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Five Quick Steps to Improve Your Posture


Jonathan Lorusso, LPTA

When you see someone striking enter a room, what is one of the first things you notice?  It may be their beauty or their expensive suit, but it probably has to do with how they carry themselves and their posture.  But did you know that good posture is also beneficial to your health and well-being and that poor posture can cause a world of health issues?

Let’s talk about the good stuff first.  Having good posture:

  • Enables full and complete breathing at lung capacity
  • Keeps your spine in alignment with your hips
  • Improves digestion
  • Provides more energy
  • Results in fewer headaches, less back and neck pain
  • Makes you appear taller and slimmer
  • Increases endurance with age
  • Betters’ concentration

That’s a lot of reasons to stand up straight!  Insofar as the effects of poor posture, simply turn all of those positives listed above into negatives. As a Physical Therapy provider, I’m not going to tell you to balance a book on top of your head and walk around the room to improve your posture, maybe like your grandma did. However, I can give you some easy and simple tips you can do every day to work on bettering your posture and reaping the benefits that improved posture will bring.  Let’s go!

1. Pretend that you have a cord that comes out of the top of your head and that someone is pulling on it so that you always stand up straight and tall.  Practice this while sitting at your desk, driving, and doing other daily activities.

2. Give your workspaces an ergonomic check and makeover, if needed. Computer screens should always be at eye level and keyboards about level with your belly button within short reach. Chairs should be at the correct height so that slouching at one’s desk is discouraged (good lumbar support is very helpful!). Get a stand-up desk for work, if possible, and start alternating your work between sitting and standing up for a healthier you.  Always remember to keep your shoulders aligned over your hips and switch positions often to prevent fatigue.

3. Work on your core to strengthen it.  Doing an exercise as simple as Transverse Abdominis (TA) bracing can help to effectively strengthen your natural “back brace”. To perform this exercise, start in a good seated position, with your shoulders back and a neutral spine. Locate your belly button and the objective is to pull your belly button in an upward and inward direction. You should feel your stomach tighten up in the front, wrapping around your sides (or obliques), to your back. Hold this contraction for 10 seconds (make sure you continue breathing) and perform 10 times. This can be performed often throughout the day, such as every hour.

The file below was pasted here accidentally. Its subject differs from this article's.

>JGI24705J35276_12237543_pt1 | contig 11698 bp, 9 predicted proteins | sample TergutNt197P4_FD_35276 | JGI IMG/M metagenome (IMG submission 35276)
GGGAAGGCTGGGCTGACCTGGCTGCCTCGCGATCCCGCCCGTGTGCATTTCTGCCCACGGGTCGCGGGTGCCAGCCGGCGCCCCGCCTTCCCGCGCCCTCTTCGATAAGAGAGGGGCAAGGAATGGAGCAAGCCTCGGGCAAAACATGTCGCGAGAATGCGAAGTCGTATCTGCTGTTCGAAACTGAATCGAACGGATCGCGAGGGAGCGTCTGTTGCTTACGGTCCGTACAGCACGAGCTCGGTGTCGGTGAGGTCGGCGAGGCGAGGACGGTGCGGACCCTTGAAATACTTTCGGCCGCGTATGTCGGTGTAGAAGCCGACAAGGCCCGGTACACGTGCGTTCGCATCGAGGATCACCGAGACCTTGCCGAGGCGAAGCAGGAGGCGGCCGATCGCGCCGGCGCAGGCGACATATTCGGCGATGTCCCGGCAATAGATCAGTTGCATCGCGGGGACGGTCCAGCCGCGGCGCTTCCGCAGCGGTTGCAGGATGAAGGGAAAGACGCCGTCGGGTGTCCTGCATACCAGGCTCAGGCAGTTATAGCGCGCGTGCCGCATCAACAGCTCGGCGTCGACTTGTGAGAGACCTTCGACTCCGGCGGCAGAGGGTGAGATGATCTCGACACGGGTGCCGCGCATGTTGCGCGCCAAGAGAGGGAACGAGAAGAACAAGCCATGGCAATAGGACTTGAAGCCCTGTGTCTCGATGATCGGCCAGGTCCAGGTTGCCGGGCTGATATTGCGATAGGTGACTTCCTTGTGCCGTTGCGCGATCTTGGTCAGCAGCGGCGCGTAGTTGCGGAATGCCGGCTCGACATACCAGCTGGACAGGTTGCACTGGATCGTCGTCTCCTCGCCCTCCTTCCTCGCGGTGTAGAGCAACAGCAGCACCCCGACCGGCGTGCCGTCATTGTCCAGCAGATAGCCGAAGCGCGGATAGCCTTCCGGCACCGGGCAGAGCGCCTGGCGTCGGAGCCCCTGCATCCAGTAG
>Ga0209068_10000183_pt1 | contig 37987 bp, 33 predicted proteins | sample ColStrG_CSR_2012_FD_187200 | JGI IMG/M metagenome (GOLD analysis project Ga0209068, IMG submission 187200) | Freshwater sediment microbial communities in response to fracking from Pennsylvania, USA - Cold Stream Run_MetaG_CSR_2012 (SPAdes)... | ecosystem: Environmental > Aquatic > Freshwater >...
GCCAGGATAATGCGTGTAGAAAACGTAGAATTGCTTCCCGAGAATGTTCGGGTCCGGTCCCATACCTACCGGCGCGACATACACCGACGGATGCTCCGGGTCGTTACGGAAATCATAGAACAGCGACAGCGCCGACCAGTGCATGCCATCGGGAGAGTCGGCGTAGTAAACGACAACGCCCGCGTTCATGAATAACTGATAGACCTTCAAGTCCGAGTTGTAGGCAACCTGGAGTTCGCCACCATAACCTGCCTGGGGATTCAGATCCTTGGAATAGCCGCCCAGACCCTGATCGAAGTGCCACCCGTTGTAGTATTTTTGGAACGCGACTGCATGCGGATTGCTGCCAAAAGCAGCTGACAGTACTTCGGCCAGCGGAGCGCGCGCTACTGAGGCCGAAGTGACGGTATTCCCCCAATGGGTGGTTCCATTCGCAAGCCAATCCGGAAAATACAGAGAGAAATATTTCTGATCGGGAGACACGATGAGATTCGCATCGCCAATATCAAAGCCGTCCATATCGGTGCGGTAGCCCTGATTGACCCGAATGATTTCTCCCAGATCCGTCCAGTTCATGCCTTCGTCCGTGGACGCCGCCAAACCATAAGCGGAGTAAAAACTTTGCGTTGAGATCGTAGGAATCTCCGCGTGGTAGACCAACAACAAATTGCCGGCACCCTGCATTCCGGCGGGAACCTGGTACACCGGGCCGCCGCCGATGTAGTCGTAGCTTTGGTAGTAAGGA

4. Watch out for “tech” or “text” neck.  This is a condition where the neck becomes overly bent forward due to obsessive texting or use of tablets, gaming or other electronic devices.  To improve tech/text neck, there is a simple stretch you can perform to reduce the tightness that results from the constant forward head posture. Performing a sternocleidomastoid (SCM) stretch effectively targets those front neck muscles. This can be performed by placing your right or left hand onto the opposite collar bone. Then, tilt your head backwards and to the opposite direction of the collar bone you are holding. You should feel a good stretch running from your collar bone up to the base of your jaw. This stretch should be held 30 seconds to 1 minute, as tolerated, and performed 2-3 times on both sides. This exercise can be performed often throughout the day, such as every hour.

5. Alternatively, you may have developed a case of chin poke from looking at a screen that is too high or sitting in a chair that is too low all day.  Over time, this can cause one’s muscles on the back of the neck to tighten and cause the chin to poke out at an odd and high angle. An effective way of correcting this postural deficiency is by performing cervical nods. This exercise can be performed in either sitting or lying on your back by bringing your chin down toward your neck, as if you are nodding your head ‘yes’.  Hold this position for 10 seconds and perform 10 times. You should feel a gentle stretch at the base of your skull. This exercise can be performed often throughout the day, such as every hour.


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